The most incredible thing


So, the most incredible thing has happened.

On the 21st of October something I only dreamed of, something my heart hoped for, but something my brain always told me to try and keep grounded about happened.

Like so many people, we’d been trying for a few years and the fear and finality of the journey were always caught in my throat.

But our little man arrived safe and well and beautiful (I guess all mums say that don’t they) and now we never want to stop holding him.

I remember so clearly the night he was born; staying awake till the morning, keeping one hand on him to make sure his chest was still rising up and down as his first breaths rushed through his little lungs and to make sure I could feel the tiny pulse of his heart beating as he gently settled into the world.

I watched and watched and from time to time his fragile eyelids snuck open to try and understand what was happening, sometimes he made funny little gurgles, or sucked on his bottom lip or grabbed onto my finger so tight; but mostly he was quiet and just nestled into my chest or the blankets in his cot.

The beating of my own heart that night felt like a huge grandfather clock and the tick-tock so heavy and loud I thought for sure it would keep him awake.

I look at him now and know that I love being his Mum. I know the shapes his face makes as he tries to wake up, the dark grey ring around his big blue eyes, the dark blue veins that run under his fair hair and skin so pale it’s like Irish Belleek China. I know the size of his ears and the little rolls of skin that fold on his neck. I know how his second toe is longer than his big toe (like his Dad). I know he has little muscles in his arms like an AFL player and I know he gets little boogers in his nose that nearly block his whole nostril.

I know his eyes so well, but most of the time I struggle to understand what they are trying to tell me, or what the tears mean. It’s those eyes that stay in my mind as I lie in bed at night, what are they trying to communicate and what do they need?

I find myself crying most days. Is it a form of post natal depression? I have no idea. But a lot of the time they are happy tears, happiness so big that it takes over my breathing, swells in my throat and clouds my eyes.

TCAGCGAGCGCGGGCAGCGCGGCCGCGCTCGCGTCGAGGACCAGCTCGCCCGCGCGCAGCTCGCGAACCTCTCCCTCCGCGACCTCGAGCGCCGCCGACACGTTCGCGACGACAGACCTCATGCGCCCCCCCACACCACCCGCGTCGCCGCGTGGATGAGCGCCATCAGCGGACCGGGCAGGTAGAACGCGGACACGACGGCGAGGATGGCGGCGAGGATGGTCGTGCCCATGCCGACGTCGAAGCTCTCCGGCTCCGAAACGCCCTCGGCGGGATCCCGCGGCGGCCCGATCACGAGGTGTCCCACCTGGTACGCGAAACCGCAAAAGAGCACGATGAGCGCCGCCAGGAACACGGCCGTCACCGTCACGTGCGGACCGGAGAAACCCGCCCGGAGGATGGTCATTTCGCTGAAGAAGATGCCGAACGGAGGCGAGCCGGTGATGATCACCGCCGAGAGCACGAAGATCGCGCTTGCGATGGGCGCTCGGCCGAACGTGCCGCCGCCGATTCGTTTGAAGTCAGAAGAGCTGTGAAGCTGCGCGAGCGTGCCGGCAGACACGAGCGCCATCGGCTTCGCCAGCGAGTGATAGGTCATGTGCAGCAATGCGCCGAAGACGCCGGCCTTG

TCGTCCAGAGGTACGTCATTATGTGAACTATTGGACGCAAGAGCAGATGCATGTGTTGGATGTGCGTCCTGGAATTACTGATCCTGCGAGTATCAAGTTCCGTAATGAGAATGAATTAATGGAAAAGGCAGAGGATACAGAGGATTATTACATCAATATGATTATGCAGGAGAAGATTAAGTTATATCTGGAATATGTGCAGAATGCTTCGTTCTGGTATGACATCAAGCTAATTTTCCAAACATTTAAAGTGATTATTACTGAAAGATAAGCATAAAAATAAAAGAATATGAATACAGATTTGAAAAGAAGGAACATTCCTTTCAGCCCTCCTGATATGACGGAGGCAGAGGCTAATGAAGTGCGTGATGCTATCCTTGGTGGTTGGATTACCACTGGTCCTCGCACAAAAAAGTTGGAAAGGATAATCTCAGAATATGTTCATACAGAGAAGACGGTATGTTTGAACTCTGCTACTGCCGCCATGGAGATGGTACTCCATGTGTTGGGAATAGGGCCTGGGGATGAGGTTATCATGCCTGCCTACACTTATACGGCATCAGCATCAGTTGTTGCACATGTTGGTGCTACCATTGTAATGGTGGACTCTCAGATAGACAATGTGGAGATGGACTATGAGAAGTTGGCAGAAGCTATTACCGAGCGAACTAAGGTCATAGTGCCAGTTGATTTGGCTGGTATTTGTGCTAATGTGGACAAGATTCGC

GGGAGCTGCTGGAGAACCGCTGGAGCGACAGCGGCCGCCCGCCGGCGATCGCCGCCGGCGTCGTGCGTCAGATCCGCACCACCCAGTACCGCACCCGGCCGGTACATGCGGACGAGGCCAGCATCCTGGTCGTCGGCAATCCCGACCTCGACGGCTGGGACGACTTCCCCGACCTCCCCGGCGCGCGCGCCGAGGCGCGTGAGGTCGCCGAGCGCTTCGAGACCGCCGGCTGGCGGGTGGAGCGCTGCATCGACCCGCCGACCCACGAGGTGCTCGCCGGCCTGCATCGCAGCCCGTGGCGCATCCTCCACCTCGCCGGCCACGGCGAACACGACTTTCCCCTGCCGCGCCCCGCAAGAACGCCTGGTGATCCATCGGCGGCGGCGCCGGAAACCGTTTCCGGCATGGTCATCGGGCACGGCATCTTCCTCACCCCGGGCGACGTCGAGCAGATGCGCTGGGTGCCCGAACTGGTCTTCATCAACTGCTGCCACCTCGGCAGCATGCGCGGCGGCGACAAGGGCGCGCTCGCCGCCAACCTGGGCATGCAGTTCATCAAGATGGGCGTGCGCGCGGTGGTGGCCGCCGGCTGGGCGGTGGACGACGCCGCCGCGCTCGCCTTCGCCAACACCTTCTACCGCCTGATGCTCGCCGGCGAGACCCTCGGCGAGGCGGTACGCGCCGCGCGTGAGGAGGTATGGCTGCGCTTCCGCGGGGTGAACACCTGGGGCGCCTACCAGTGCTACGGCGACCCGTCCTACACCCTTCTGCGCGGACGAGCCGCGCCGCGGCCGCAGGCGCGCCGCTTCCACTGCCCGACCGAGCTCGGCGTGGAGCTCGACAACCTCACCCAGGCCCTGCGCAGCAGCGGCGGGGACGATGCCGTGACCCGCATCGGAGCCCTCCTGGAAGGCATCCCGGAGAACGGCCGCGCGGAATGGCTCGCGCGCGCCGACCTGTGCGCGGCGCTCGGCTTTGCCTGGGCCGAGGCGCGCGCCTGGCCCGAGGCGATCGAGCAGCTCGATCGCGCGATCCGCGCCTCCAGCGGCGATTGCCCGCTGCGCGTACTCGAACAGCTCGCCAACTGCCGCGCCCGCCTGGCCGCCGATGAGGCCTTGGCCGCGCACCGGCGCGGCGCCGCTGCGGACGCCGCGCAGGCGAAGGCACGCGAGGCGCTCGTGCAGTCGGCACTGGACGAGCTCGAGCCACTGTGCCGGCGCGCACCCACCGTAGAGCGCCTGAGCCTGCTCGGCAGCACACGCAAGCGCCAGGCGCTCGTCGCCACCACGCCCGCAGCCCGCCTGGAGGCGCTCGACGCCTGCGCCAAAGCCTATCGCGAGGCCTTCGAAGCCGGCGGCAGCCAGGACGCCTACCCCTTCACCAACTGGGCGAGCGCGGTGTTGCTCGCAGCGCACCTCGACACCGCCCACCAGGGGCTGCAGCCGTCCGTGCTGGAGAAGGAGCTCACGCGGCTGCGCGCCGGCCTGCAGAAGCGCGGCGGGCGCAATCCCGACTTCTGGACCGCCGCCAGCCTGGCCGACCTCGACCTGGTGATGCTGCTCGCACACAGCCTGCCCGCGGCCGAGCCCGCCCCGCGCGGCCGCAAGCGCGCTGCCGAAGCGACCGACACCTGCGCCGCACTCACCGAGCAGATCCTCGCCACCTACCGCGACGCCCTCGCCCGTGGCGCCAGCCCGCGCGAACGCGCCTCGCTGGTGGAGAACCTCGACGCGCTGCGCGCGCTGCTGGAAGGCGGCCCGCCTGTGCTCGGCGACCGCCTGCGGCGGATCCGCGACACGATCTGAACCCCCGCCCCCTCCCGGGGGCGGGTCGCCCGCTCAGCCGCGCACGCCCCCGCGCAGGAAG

I cry over beautiful songs that now seem to have new meaning and even news stories that break my heart. Before I would watch tv news bulletins and listen to radio news and either think or talk about the different stories, or even laugh or complain about something stupid that was in or a part of the story. Now so many of the stories are too sad or horrible to listen too.

Will all this increased sensibility go away? Who knows? I’m not the first and won’t be the last mother to feel all awash in a sea of emotions.

It has changed the way I feel about my Mum and what she much went through. The sacrifices she made and the lack of support.

From the terrible conditions at the hospital where one nurse instead of giving her the gas to help reduce the pain of childbirth instead sucked it down for himself, the lifelong damage and pain a badly inserted epidural caused and no support whatsoever with breast feeding.

I know we’re incredibly lucky to have received the support we did from the wonderful midwives at Tamworth Base Hospital.

For years I found it so difficult to listen to interviews or read articles about people trying to have babies, and acknowledge the at times overwhelming pain those commentaries caused, so I’m sharing this only to tell a little personal story of what the last 12 weeks have been like.

So, the most incredible thing happened, I became a Mum, my husband became a Dad, we became parents, our little family of two grew into three and it has changed everything.


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